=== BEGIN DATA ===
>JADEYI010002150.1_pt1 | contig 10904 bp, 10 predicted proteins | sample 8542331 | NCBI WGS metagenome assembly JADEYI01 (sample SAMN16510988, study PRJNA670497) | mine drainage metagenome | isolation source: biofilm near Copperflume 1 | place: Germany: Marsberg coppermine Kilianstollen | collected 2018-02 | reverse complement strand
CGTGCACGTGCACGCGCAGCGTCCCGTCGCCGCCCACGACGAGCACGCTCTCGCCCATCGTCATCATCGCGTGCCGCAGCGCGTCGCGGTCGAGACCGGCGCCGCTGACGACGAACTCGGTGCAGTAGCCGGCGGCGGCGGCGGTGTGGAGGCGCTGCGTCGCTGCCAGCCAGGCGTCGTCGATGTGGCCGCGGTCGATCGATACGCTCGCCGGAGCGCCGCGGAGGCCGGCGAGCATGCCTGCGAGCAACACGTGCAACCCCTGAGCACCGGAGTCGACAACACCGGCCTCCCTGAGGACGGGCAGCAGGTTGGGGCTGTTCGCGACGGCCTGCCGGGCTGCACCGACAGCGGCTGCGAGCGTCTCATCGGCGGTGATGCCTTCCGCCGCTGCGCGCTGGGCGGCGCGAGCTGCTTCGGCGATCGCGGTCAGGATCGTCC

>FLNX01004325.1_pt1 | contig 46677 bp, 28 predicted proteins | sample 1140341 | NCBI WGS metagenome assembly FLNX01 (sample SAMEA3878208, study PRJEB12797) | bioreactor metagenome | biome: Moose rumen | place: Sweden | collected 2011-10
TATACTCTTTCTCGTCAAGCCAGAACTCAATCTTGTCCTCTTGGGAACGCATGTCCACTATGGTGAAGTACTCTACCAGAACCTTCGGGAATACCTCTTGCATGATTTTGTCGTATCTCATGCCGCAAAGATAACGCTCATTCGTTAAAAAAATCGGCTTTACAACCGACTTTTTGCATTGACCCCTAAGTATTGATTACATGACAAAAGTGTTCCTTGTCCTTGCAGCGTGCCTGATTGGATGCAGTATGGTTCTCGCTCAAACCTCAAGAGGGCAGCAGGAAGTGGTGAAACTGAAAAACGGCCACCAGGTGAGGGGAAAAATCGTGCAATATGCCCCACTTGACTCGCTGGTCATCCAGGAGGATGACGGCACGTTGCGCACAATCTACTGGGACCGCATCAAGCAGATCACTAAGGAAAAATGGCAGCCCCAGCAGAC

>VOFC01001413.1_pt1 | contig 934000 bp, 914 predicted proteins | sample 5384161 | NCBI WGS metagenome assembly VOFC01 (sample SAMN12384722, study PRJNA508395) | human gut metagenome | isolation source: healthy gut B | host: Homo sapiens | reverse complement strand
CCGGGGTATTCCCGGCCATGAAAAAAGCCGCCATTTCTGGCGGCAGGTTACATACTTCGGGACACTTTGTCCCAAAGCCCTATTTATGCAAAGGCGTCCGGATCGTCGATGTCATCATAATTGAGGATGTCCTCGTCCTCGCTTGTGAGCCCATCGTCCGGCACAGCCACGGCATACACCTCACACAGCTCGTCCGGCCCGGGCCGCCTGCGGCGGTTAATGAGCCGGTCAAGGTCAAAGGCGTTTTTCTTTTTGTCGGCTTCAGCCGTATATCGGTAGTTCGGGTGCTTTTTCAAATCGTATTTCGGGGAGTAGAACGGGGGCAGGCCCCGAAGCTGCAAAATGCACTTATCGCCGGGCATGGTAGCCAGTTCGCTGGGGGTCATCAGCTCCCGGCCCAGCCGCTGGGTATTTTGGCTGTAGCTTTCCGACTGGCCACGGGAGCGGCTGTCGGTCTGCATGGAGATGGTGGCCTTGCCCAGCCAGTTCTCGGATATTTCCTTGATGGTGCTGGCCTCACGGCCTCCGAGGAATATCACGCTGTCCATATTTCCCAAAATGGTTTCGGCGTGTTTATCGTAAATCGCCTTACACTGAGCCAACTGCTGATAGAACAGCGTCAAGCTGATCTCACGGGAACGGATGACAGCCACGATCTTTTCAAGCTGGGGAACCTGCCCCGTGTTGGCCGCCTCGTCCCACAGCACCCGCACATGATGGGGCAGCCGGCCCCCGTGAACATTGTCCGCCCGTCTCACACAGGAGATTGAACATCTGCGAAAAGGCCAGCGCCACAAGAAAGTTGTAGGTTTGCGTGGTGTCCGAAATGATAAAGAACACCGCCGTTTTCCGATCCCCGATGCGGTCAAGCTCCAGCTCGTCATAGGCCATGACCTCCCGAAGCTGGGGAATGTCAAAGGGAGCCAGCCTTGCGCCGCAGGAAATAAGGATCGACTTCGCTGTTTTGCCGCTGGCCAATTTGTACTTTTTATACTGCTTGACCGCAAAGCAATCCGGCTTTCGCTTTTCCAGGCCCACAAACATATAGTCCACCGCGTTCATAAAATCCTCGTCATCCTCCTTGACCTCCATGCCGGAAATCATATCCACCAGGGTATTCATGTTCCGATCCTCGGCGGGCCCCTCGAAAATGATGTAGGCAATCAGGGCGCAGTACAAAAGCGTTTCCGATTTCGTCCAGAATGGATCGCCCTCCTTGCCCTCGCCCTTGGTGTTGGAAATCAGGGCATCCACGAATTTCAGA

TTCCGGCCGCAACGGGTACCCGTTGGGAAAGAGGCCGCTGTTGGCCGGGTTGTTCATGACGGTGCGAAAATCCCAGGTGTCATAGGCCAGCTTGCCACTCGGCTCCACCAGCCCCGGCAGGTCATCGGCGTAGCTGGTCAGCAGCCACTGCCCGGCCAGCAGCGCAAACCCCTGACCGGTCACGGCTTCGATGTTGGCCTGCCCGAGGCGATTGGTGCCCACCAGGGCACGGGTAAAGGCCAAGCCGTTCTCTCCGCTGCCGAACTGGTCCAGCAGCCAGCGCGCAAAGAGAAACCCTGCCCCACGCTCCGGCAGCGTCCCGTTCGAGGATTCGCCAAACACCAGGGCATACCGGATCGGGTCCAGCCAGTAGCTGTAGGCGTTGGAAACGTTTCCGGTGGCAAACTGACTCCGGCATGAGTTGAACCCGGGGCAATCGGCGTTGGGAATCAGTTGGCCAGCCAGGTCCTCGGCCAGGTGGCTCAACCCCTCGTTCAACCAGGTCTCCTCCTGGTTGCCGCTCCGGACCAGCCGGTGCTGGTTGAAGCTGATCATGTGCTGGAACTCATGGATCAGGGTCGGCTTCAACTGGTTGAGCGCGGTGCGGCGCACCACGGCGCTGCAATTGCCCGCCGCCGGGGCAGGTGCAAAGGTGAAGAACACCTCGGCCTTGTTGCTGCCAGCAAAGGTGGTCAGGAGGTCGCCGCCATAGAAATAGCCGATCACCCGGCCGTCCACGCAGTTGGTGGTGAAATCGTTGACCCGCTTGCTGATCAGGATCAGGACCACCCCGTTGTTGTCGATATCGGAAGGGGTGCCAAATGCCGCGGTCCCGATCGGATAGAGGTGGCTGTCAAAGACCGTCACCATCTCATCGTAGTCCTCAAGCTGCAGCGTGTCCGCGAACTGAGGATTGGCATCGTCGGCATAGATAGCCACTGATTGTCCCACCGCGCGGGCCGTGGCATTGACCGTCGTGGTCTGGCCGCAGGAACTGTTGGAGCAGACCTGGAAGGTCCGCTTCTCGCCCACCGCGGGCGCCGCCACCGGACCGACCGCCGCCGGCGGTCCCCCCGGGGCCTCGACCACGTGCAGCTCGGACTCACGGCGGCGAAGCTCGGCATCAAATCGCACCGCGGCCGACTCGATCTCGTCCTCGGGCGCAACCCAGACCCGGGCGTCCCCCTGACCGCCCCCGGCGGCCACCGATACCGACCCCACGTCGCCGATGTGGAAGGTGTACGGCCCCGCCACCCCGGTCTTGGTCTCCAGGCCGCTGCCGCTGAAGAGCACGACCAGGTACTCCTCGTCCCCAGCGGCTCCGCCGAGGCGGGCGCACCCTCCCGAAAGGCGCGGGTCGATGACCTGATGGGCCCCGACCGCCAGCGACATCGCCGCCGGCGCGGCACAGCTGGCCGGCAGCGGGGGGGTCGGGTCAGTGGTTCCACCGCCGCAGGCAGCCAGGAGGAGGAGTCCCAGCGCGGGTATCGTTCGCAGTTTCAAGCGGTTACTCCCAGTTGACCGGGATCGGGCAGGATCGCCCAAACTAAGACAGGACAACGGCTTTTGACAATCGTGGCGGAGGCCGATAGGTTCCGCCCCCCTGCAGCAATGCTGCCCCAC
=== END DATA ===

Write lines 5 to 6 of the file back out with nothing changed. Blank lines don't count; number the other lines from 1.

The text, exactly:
>VOFC01001413.1_pt1 | contig 934000 bp, 914 predicted proteins | sample 5384161 | NCBI WGS metagenome assembly VOFC01 (sample SAMN12384722, study PRJNA508395) | human gut metagenome | isolation source: healthy gut B | host: Homo sapiens | reverse complement strand
CCGGGGTATTCCCGGCCATGAAAAAAGCCGCCATTTCTGGCGGCAGGTTACATACTTCGGGACACTTTGTCCCAAAGCCCTATTTATGCAAAGGCGTCCGGATCGTCGATGTCATCATAATTGAGGATGTCCTCGTCCTCGCTTGTGAGCCCATCGTCCGGCACAGCCACGGCATACACCTCACACAGCTCGTCCGGCCCGGGCCGCCTGCGGCGGTTAATGAGCCGGTCAAGGTCAAAGGCGTTTTTCTTTTTGTCGGCTTCAGCCGTATATCGGTAGTTCGGGTGCTTTTTCAAATCGTATTTCGGGGAGTAGAACGGGGGCAGGCCCCGAAGCTGCAAAATGCACTTATCGCCGGGCATGGTAGCCAGTTCGCTGGGGGTCATCAGCTCCCGGCCCAGCCGCTGGGTATTTTGGCTGTAGCTTTCCGACTGGCCACGGGAGCGGCTGTCGGTCTGCATGGAGATGGTGGCCTTGCCCAGCCAGTTCTCGGATATTTCCTTGATGGTGCTGGCCTCACGGCCTCCGAGGAATATCACGCTGTCCATATTTCCCAAAATGGTTTCGGCGTGTTTATCGTAAATCGCCTTACACTGAGCCAACTGCTGATAGAACAGCGTCAAGCTGATCTCACGGGAACGGATGACAGCCACGATCTTTTCAAGCTGGGGAACCTGCCCCGTGTTGGCCGCCTCGTCCCACAGCACCCGCACATGATGGGGCAGCCGGCCCCCGTGAACATTGTCCGCCCGTCTCACACAGGAGATTGAACATCTGCGAAAAGGCCAGCGCCACAAGAAAGTTGTAGGTTTGCGTGGTGTCCGAAATGATAAAGAACACCGCCGTTTTCCGATCCCCGATGCGGTCAAGCTCCAGCTCGTCATAGGCCATGACCTCCCGAAGCTGGGGAATGTCAAAGGGAGCCAGCCTTGCGCCGCAGGAAATAAGGATCGACTTCGCTGTTTTGCCGCTGGCCAATTTGTACTTTTTATACTGCTTGACCGCAAAGCAATCCGGCTTTCGCTTTTCCAGGCCCACAAACATATAGTCCACCGCGTTCATAAAATCCTCGTCATCCTCCTTGACCTCCATGCCGGAAATCATATCCACCAGGGTATTCATGTTCCGATCCTCGGCGGGCCCCTCGAAAATGATGTAGGCAATCAGGGCGCAGTACAAAAGCGTTTCCGATTTCGTCCAGAATGGATCGCCCTCCTTGCCCTCGCCCTTGGTGTTGGAAATCAGGGCATCCACGAATTTCAGA